A $20.4 million research project to provide new insights for the grains industry to increase its productivity, sustainability and profitability in low and medium rainfall zones was announced on Tuesday by WA Agriculture and Food Minister Alannah MacTiernan.
A joint project by the State government and Grains Research and Development Corporation (GRDC), the WA Farming Systems project will explore a range of farming practices including crop diversity, expanded seeding windows and integrating greenhouse gas mitigation strategies to help improve the resilience of the State's farms to varying climatic conditions and markets.
With $12m invested by the government and $8.4m invested by GRDC, the research will be undertaken at learning hubs in Merredin, Geraldton and Lakes districts so the results reflect the various production environments of some of WA's low and medium rainfall areas.
The investment was announced by Ms MacTiernan and GRDC managing director Nigel Hart, at the Department of Primary Industries and Regional Development's South Perth site.
Ms MacTiernan said the project would help WA's grain industry face the increasing pressures from climate change, high input costs, a volatile commodity market and increasing customer expectations for sustainably produced, low emission food products.
"I am pleased to see the project will embrace onground trials to support future scenario modelling - providing growers with the empirical evidence required to make informed decisions when modifying their operations to strengthen business resilience," Ms MacTiernan said.
"The project takes a pragmatic approach to sustainable production, such as exploring increasing break crop diversity by integrating grain and pasture legumes and oilseed crops, as well as examining time of seeding risks and trade-offs to lift whole farm profitability."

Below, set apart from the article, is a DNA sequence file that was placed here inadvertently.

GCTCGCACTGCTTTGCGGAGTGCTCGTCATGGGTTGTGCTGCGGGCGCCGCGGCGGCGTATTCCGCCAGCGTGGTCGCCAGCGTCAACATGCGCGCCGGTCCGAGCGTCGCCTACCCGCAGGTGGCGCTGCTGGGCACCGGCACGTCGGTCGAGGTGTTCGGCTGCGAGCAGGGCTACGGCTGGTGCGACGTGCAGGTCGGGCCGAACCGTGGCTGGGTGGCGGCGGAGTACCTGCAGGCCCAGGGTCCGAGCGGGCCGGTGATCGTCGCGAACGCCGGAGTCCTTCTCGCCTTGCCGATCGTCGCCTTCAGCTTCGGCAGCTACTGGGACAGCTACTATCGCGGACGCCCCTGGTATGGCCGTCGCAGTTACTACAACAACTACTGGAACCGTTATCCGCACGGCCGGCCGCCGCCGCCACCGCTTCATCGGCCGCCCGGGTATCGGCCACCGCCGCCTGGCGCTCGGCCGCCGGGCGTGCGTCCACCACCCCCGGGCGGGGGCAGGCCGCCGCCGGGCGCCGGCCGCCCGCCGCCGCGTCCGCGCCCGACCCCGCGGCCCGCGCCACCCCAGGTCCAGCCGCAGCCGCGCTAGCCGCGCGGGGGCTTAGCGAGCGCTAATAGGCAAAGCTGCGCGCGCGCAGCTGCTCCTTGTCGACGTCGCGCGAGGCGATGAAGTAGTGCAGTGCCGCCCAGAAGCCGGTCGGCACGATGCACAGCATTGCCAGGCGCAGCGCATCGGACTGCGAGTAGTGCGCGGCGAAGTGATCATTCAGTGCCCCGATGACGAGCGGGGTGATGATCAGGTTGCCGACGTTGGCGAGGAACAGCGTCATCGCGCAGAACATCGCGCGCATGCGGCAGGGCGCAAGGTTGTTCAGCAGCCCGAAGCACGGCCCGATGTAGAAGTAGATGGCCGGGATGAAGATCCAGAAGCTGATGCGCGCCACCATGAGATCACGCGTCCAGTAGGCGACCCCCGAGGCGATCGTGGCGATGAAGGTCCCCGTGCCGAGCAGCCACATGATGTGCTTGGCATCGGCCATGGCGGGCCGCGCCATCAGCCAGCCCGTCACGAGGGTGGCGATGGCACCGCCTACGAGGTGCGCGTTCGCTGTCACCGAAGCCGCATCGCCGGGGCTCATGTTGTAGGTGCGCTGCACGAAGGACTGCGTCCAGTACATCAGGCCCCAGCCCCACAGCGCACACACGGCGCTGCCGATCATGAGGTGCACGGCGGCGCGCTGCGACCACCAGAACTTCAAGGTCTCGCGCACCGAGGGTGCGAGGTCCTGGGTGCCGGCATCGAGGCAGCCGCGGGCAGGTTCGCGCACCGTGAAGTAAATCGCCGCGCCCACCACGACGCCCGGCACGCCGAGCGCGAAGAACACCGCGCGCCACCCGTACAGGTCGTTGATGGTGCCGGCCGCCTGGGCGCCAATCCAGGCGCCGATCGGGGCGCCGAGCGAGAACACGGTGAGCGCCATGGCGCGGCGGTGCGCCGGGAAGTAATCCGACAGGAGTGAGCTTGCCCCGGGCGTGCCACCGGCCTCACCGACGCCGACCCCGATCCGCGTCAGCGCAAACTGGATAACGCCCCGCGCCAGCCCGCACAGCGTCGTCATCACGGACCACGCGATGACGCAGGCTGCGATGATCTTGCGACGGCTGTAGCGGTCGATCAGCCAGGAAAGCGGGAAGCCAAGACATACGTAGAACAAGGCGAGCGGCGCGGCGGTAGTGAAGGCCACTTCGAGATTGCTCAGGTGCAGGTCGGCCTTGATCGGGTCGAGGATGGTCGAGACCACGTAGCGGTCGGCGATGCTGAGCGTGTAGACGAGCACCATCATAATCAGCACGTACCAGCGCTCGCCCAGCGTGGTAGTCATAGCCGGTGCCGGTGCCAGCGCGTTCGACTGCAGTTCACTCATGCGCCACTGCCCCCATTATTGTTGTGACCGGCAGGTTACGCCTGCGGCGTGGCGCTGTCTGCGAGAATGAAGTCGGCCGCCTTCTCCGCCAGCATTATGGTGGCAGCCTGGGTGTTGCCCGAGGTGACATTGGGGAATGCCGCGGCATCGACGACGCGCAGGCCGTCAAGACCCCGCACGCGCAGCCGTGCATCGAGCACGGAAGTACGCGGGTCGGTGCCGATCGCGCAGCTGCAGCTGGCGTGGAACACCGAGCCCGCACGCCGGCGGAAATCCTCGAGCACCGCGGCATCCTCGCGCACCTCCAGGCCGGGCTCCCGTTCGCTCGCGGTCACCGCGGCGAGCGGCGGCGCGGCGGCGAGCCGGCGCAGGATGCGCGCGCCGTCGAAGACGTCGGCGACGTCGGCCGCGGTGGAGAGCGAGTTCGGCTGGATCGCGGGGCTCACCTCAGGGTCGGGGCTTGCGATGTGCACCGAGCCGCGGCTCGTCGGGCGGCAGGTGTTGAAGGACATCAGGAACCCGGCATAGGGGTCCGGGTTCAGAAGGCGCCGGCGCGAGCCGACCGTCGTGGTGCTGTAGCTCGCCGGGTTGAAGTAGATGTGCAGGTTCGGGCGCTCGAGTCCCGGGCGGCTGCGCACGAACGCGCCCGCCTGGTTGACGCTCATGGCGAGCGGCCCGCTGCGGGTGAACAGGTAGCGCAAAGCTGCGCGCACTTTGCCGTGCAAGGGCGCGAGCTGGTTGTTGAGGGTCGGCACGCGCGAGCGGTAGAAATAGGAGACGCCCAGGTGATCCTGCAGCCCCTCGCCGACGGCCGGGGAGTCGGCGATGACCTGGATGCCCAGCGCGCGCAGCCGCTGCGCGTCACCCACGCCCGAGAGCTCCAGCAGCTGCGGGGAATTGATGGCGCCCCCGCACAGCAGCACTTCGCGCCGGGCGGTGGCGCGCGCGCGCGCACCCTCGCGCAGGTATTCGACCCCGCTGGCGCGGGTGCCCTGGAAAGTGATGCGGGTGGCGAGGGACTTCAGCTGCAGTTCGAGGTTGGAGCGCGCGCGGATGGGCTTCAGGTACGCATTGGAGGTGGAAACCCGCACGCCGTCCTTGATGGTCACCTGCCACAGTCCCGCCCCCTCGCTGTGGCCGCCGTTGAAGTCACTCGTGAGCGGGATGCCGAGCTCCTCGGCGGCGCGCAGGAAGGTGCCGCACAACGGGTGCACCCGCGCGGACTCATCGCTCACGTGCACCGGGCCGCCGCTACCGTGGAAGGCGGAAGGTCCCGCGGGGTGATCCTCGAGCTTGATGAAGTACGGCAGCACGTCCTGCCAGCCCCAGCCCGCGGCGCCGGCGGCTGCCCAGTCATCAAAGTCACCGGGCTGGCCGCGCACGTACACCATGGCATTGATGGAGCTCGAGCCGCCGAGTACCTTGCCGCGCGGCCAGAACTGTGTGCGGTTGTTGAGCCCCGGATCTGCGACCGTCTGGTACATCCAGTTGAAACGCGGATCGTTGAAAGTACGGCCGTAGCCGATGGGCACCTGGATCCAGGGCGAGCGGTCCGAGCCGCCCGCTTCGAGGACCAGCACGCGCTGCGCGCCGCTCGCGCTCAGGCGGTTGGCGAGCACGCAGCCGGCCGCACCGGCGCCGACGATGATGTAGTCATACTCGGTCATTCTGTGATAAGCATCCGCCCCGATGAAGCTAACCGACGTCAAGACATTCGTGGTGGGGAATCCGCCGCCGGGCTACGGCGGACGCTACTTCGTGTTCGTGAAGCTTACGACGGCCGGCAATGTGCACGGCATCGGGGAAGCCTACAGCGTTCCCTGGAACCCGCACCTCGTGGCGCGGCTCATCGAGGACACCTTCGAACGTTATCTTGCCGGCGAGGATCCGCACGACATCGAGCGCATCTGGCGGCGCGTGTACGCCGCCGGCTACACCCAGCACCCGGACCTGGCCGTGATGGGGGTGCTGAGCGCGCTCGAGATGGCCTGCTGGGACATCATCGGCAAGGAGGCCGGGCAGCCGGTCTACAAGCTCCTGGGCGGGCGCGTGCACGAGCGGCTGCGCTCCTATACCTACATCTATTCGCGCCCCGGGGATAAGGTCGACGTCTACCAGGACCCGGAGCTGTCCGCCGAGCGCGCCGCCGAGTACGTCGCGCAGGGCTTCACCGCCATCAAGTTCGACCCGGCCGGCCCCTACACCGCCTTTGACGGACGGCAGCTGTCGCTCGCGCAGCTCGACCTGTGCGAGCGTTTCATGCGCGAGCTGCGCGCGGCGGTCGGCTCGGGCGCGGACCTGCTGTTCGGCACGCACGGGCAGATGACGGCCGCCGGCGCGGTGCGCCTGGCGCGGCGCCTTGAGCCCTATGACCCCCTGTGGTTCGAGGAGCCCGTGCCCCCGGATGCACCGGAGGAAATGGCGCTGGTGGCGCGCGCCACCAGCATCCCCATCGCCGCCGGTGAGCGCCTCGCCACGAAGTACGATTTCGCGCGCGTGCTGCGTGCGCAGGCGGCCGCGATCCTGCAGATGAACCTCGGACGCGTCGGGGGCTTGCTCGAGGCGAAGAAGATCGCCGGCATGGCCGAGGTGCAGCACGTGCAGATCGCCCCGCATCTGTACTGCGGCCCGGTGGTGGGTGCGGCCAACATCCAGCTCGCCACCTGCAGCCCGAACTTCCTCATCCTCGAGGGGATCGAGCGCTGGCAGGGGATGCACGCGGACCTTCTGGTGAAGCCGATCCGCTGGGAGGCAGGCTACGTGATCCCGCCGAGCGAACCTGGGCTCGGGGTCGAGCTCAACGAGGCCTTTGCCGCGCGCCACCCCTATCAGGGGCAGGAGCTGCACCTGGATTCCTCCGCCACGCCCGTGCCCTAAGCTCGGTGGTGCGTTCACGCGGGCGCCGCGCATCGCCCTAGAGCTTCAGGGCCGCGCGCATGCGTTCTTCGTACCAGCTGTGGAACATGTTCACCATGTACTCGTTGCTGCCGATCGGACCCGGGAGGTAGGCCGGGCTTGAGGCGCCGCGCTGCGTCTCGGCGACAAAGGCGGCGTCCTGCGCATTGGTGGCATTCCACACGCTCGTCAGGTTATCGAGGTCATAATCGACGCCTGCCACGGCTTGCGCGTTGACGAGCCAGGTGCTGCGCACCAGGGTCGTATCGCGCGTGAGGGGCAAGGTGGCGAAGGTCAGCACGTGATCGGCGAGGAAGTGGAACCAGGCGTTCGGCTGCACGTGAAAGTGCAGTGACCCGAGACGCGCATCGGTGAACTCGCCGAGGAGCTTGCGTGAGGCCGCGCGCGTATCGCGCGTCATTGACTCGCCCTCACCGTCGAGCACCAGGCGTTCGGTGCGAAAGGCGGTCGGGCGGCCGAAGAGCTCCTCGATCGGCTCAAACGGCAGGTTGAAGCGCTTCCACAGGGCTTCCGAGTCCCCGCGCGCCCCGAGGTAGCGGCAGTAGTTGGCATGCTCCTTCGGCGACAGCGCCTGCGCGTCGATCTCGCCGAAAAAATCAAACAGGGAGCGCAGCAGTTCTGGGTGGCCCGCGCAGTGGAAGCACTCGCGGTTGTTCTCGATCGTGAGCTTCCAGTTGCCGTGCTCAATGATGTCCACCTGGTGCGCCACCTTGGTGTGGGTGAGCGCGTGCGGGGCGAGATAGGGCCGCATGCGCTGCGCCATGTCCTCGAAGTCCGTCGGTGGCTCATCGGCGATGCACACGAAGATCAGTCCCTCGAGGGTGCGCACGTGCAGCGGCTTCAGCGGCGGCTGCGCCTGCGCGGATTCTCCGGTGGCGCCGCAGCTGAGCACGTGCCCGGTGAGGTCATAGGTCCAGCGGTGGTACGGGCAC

The research project will include ongoing consultation with WA growers and advisers, to help aid the adoption of new farming practices by 2026, with a goal to support a 10-20 per cent uplift in farm profitability.
Having visited WA more than any other State in his role with GRDC, Mr Hart said it reflected the fact that WA was the powerhouse of the Australian grains industry.
"We are very committed to investing in the west and we do have the capacity and capability to grow our investment here and we are looking forward to starting off with this particular program," Mr Hart said.
Building on a lot of work the GRDC had done over the past 10-15 years on medium to low rainfall zones, Mr Hart said the organisation "invested nationally to get regional benefits".
"When we think about how we allocate our funding across Australia, we do make sure that we do have that opportunity to bring investment that we are making in various areas to inform breeding varieties that suit the West," he said.
"We want to bring that national program of research and development to this holistic view of how we can help WA growers in medium and low rainfall zones to improve their ability to be profitable and sustainable in the longer term."
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